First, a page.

Lead Based Paint Disclosure Form

July 5, 2017 - By Rachel Deckman


If you are purchasing a home that is built prior to 1978, your agent will give you the Lead Based Paint Disclosure Form. It is important to review and understand the dangers Lead Based Paint may pose. 

The Lead Based Paint disclosure form is required by law in the State of Arizona on purchasing properties that were built prior to 1978.

Image result for Paint BucketIt states that the buyer, seller, and agent are all aware that the property may present exposure to lead based paint. All parties are required to sign this disclosure. If you are the buyer, your agent will be providing you with the Arizona Association of Realtors Buyer Advisory (Item 13, page 5) which has a link to the “Protect Your Family From Lead in Your Home”.  Lead based paint has dangers, especially for young children. Such dangers include neurological damage, including learning disabilities, reduced intelligence quotient, behavioral problems, and impaired memory. Pregnant women are also at risk when exposed to Lead Based Paint. The disclosure reveals the seller and buyer’s acknowledgement the presence of Lead Based Paint exposure on the property.

The first part of the disclosure is the Seller’s Disclosure. This is where the seller states that they either are aware of Lead Based Paint on the property or that no Lead Based Paint exposure exists. The seller will then provide documentation and reports of the Lead Based Paint if there is any. If no documentation exists, the seller will state that they do not have any reports. With this disclosure, the seller is stating that they are providing the buyer with all necessary information they have about Lead Based Paint on the property.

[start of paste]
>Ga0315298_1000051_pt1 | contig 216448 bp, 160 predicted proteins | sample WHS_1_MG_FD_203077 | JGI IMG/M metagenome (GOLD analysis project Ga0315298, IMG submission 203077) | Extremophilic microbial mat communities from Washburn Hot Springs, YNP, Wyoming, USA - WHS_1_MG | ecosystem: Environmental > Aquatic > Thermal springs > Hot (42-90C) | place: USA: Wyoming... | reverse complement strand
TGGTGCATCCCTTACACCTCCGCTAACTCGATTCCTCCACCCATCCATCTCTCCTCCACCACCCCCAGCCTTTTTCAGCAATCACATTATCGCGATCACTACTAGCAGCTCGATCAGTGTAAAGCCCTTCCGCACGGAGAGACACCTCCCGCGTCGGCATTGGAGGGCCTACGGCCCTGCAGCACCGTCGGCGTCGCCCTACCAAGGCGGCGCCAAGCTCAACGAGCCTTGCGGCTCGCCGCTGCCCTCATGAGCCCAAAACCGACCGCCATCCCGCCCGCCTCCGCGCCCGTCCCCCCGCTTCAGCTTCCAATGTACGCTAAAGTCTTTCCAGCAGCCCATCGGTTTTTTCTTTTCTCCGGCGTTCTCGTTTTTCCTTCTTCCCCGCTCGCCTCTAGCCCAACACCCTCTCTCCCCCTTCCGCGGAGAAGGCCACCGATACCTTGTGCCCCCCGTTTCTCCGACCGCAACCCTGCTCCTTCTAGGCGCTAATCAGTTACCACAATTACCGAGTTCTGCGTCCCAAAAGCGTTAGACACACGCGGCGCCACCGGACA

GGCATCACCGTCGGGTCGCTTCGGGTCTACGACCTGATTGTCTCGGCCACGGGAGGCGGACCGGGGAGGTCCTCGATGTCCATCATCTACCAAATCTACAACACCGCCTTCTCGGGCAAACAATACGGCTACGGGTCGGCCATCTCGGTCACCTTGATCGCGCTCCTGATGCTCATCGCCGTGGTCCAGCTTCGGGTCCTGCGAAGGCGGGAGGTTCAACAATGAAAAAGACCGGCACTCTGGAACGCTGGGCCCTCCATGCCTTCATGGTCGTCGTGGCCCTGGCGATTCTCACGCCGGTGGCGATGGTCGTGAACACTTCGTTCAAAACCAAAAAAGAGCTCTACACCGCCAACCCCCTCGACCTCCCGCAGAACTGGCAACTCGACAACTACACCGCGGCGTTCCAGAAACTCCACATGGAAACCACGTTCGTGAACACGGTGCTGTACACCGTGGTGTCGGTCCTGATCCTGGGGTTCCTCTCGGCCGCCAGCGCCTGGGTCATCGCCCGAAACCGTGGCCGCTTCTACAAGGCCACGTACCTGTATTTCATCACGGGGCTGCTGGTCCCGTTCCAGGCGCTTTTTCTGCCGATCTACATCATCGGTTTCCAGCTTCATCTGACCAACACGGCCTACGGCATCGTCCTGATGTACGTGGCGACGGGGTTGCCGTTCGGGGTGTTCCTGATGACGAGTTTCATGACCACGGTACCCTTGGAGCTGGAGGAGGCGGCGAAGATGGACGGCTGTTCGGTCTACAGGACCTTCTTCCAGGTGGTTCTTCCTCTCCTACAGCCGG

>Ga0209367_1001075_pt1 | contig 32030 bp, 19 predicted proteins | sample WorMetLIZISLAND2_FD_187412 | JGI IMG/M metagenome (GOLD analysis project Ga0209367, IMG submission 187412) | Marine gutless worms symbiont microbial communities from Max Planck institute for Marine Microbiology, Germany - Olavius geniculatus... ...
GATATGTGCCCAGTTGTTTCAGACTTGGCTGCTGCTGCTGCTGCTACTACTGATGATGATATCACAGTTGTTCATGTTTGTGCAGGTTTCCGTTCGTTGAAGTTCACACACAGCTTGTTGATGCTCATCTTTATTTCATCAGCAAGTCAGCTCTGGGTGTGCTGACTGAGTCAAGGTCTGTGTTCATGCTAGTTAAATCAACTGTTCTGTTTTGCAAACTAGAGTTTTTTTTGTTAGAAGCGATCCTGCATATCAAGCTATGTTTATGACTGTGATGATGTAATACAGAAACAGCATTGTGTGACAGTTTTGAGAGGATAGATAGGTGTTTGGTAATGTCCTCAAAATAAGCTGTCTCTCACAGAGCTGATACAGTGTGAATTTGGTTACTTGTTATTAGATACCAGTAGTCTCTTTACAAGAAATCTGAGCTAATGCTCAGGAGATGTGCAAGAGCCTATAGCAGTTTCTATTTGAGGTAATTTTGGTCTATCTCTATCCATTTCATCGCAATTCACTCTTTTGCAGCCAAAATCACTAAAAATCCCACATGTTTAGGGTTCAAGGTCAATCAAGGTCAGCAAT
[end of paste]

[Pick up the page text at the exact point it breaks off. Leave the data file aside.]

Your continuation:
The second part of the disclosure is the Buyer’s Acknowledgement. This is where the buyer acknowledges what the seller has told them about any possible exposure on the property. They acknowledge that they have read the reports given by the seller and have read the pamphlet given by the agent. The buyer can then choose to receive a a 10-day opportunity (or mutually agreed upon period) to conduct a risk assessment or inspection of the Lead Based Paint. The buyer can also choose to waive such inspection.

 

The final part of the disclosure is the Agent’s Acknowledgement. This is where both buyer and seller’s agents must acknowledge that they have reviewed the information regarding Lead Based Paint with their clients. The agents must also acknowledge that the information provided by both parties are “true and accurate.”

 

 

It is so important to understand the risks and dangers of Lead Based Paint exposure in your home. By reading and discussing about Lead Based Paint Disclosure, you are sure to be well informed about the subject. If you have any questions about the disclosure or Lead Based Paint, contact your agent and they will be more than happy to assist you.

 

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